TP: Yugoslavian case is highly idiosyncratic. In 1951 couple of former partisans simply got the task to implement the new system of self-management, the cautious turn back to the market economy. There was no blueprint how to do it, they didn’t know what to expect or where the whole experiment is taking them. For this sort of shift into unknown, you need certain consensus within the society, certain element of fear, even repression, but also hope, expectation of better life, and brighter future. You could say it’s a utopia in terms Édouard Glissant used – utopia as trembling, a state of a constant flux. But question developing this project was perhaps more directed towards nostalgia, nostalgia in a productive sense of exploring side alleys and lateral potentialities of modernity. Svetlana Boym described at length this “off-modern” re-use of the past, sometimes tortured but poetic, and by no means straightforward. Viktor Shklovsky’s metaphor for this sort of approach was a knight’s move in chess, where modernity, is never a state of facts, but constant replay of “what if” scenarios.  In that sense an object becomes a marker of a conflicted, state between fear and hope, a narrow line between emptiness and fulfillment, but most of all, a feeling of belonging, being part of communal experience, brighter future. When I was still in Ljubljana, I was close, but never really part of the artists’ community that occupied former army barracks at Metelkova in the early nineties after the fall of Yugoslavia, so for my project “1:1” at Metelkova in Ljubljana in 1999 I had a freedom to ask the same question I’m asking now – could an object reflect such “what if” tension? In the case of Metelkova I was focused on a brief period of social transition of the early nineties, a time of hope and energy, that was never meant to last and in fact it did in part already collapse by the time of my show in 1999. The object in the show was, as you mention, a measuring instrument, a foreign object that didn’t belong there. It was a part to some parallel “what if” universe. The current show is continuation of the same experiment, in this iteration focused further back, in the early 1950s, when the energy was similar, maybe just more amplified, and in both cases, it was a time of a rift that produced enormous collective effort that’s in the center if my interest. So, if you ask me what this show is about, my answer would be – it’s like reenacting a time of belonging. As such it’s masked as a narrative, where viewer has a chance to approach and understand it.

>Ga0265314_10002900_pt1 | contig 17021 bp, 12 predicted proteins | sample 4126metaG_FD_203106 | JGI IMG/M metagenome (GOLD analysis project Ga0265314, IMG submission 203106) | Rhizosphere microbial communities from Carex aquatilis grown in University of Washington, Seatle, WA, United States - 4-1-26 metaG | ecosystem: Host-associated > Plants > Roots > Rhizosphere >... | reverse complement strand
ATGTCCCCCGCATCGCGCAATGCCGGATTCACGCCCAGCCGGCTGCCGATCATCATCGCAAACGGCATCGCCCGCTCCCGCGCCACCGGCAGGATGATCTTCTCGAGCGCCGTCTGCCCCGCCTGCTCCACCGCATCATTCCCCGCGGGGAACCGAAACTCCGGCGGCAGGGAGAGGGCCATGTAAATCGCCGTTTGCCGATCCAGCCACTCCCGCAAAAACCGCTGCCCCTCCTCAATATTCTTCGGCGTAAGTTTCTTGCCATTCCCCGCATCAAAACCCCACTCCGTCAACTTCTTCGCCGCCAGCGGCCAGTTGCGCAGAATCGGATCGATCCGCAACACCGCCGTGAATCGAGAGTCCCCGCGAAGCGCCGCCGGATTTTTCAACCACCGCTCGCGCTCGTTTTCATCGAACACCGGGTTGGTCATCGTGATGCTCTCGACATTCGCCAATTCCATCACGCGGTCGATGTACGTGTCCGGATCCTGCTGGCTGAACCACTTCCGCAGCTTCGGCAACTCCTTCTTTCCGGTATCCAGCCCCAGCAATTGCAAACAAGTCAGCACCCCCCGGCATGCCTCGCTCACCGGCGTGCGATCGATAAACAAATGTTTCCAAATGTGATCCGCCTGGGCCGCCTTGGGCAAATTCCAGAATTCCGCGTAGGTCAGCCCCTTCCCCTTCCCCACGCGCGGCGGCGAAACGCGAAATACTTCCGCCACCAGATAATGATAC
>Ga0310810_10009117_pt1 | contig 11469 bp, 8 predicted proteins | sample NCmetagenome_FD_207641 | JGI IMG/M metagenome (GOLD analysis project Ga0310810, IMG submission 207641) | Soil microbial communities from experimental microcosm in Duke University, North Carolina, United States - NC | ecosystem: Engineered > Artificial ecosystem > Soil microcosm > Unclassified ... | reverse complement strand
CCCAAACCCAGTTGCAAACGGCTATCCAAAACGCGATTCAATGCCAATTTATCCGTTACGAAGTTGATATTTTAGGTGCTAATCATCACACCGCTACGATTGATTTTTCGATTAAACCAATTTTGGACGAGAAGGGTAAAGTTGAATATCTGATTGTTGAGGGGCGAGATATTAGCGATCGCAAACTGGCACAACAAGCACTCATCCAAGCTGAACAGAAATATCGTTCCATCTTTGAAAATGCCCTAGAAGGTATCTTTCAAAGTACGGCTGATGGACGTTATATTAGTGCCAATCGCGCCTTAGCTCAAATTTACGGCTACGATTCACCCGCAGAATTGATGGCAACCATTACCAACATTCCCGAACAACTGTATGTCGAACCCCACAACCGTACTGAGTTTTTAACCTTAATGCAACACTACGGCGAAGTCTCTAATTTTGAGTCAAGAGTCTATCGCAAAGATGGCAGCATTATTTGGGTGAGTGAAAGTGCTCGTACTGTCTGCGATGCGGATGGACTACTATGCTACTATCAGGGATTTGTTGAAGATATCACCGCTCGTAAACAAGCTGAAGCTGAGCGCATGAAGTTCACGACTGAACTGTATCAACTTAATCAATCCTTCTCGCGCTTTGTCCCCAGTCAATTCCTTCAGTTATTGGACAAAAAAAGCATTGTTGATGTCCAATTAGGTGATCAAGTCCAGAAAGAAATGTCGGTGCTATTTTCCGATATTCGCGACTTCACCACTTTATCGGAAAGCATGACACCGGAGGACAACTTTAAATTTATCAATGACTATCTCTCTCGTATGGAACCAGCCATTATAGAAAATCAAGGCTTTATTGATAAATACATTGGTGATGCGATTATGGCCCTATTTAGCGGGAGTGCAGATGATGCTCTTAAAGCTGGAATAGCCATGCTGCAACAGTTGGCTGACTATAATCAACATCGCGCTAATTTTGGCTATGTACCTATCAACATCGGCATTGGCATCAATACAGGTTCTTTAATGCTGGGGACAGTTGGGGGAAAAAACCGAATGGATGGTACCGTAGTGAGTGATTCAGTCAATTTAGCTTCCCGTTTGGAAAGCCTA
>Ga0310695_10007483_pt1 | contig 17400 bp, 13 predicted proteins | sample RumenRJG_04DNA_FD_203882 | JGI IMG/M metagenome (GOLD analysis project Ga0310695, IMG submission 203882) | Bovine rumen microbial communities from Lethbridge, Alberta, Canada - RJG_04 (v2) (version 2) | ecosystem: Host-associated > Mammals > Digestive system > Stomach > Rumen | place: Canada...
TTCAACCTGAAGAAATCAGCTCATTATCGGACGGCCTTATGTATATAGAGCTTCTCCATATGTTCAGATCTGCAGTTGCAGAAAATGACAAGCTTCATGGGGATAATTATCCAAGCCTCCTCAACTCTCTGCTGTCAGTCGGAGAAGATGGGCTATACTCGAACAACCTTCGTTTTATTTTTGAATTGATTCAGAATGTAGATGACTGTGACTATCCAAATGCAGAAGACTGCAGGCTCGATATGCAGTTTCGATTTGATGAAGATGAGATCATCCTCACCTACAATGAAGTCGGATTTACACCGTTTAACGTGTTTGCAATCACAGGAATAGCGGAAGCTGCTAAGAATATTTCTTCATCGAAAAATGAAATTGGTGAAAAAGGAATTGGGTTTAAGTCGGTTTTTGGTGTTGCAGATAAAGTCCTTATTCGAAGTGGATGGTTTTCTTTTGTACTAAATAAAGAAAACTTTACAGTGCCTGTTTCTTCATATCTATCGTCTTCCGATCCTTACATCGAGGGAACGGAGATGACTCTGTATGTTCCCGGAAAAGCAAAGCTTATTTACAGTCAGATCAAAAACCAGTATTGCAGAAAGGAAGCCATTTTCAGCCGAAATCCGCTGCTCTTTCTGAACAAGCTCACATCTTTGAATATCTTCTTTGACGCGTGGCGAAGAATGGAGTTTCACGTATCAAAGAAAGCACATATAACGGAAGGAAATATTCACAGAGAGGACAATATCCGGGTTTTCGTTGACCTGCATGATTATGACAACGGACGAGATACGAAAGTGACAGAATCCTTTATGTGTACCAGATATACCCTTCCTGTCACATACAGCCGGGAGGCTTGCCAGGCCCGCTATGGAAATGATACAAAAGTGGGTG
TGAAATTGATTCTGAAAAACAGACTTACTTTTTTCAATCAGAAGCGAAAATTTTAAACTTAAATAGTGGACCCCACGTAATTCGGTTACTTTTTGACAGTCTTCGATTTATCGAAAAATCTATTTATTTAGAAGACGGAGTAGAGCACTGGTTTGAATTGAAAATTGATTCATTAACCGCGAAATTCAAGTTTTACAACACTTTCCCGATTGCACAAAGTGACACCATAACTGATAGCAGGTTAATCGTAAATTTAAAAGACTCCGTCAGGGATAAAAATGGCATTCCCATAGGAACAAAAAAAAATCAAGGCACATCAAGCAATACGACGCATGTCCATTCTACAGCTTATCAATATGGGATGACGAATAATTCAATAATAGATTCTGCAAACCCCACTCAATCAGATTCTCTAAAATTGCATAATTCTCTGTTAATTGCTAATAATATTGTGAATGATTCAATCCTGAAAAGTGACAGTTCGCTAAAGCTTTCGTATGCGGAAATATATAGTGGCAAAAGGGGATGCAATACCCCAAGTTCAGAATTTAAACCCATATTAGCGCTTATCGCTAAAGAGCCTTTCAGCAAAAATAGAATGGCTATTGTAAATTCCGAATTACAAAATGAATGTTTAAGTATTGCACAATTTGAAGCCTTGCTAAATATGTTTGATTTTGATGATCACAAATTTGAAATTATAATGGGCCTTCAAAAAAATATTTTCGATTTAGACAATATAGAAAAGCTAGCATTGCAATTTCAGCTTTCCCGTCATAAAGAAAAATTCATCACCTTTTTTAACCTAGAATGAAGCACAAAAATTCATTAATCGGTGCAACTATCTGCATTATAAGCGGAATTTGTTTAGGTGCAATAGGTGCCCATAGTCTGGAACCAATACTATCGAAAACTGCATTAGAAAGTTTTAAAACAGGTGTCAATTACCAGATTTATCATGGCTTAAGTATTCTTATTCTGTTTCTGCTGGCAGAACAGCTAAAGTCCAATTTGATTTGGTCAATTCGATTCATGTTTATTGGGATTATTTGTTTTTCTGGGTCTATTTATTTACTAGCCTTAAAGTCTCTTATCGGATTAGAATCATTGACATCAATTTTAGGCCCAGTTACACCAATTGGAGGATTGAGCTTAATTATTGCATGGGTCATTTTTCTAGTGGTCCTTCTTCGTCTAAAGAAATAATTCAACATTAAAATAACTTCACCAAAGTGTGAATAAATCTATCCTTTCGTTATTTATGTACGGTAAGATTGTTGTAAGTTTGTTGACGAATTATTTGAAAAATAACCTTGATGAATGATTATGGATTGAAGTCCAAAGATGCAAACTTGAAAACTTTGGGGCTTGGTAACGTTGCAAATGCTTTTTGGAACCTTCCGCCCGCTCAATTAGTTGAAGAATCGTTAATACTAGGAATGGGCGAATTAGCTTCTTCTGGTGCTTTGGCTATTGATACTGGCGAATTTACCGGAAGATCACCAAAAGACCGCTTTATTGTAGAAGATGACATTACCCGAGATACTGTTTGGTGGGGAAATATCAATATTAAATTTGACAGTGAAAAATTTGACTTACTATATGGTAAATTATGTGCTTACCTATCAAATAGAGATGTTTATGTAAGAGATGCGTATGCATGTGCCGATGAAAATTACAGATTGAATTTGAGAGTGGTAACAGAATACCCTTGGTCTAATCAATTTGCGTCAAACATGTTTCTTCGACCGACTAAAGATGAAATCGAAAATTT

PS: That new society that believed in a better future and knew how to get out of the individual sphere also involved women, the partisans had earned the Federal Socialist Republic of Yugoslavia with gun shots together with men. The first post-war constitution of Yugoslavia in 1946 granted full citizenship to women, the right to vote, special protections in the education process. In 1962, just under half of the graduates of the Zagreb Faculty of Architecture were women. Branka Tagik Novak designed the first prefabricated kitchens Svetlana Kana Radević collaborated in Tokyo with the metabolist Kishō Kurowawa. It was believed in the egalitarian distribution of wealth and attention to the female condition was implicit. The condition of Yugoslavia after Tito’s death in 1980 was relatively peaceful in the 1980s; in the 1990s, those who intended to divide society according to ethnic and religious criteria prevailed and heinous crimes such as mass rapes were perpetrated during the wars in the Balkans. Don’t you think that the extreme capitalism in which we live, where wealth is in the hands of a few destined to be less and less can only lead to divisive conditions, including gender, and to a gloomy vision of the future? Don’t you think that a more egalitarian distribution of wealth can herald brighter visions of the future, beyond any sense of belonging to a specific community?

TP: The fact is that Yugoslavia strived to be egalitarian society, but the problem and one of the causes for its eventual downfall was exactly the failure to achieve this goal. Similarly to Italy, income and productivity gap between north and south was enormous in the 50s and in an ethnically and religiously diverse country this was a really hard problem to solve that eventually created resentments on both sides. So, on one hand you can say that the system created relatively egalitarian middle class, but the existence of the middle class was a work in progress, because the industrialization of the country was highly uneven. Looking from a broader perspective, these openings, the states of “trembling” are most of the time triggered by a traumatic event. In Yugoslavia this was a Second World War and later collapse of the country in the early nineties. I’m not sure if such braking points that eventually balance society towards egalitarianism, can be result of a policy or political will. It’s a much rawer, bottom-up force needed for such a seismic shift. Perhaps today during globalism’s push towards uniformity, standardization, and optimization the task of a cultural producer is to nurture a disorienting state of diversity, endless chain of “what if” scenarios, to reimagine and reenact the state of trauma and hope, to remind us on different modes of coexistence and keep us sane.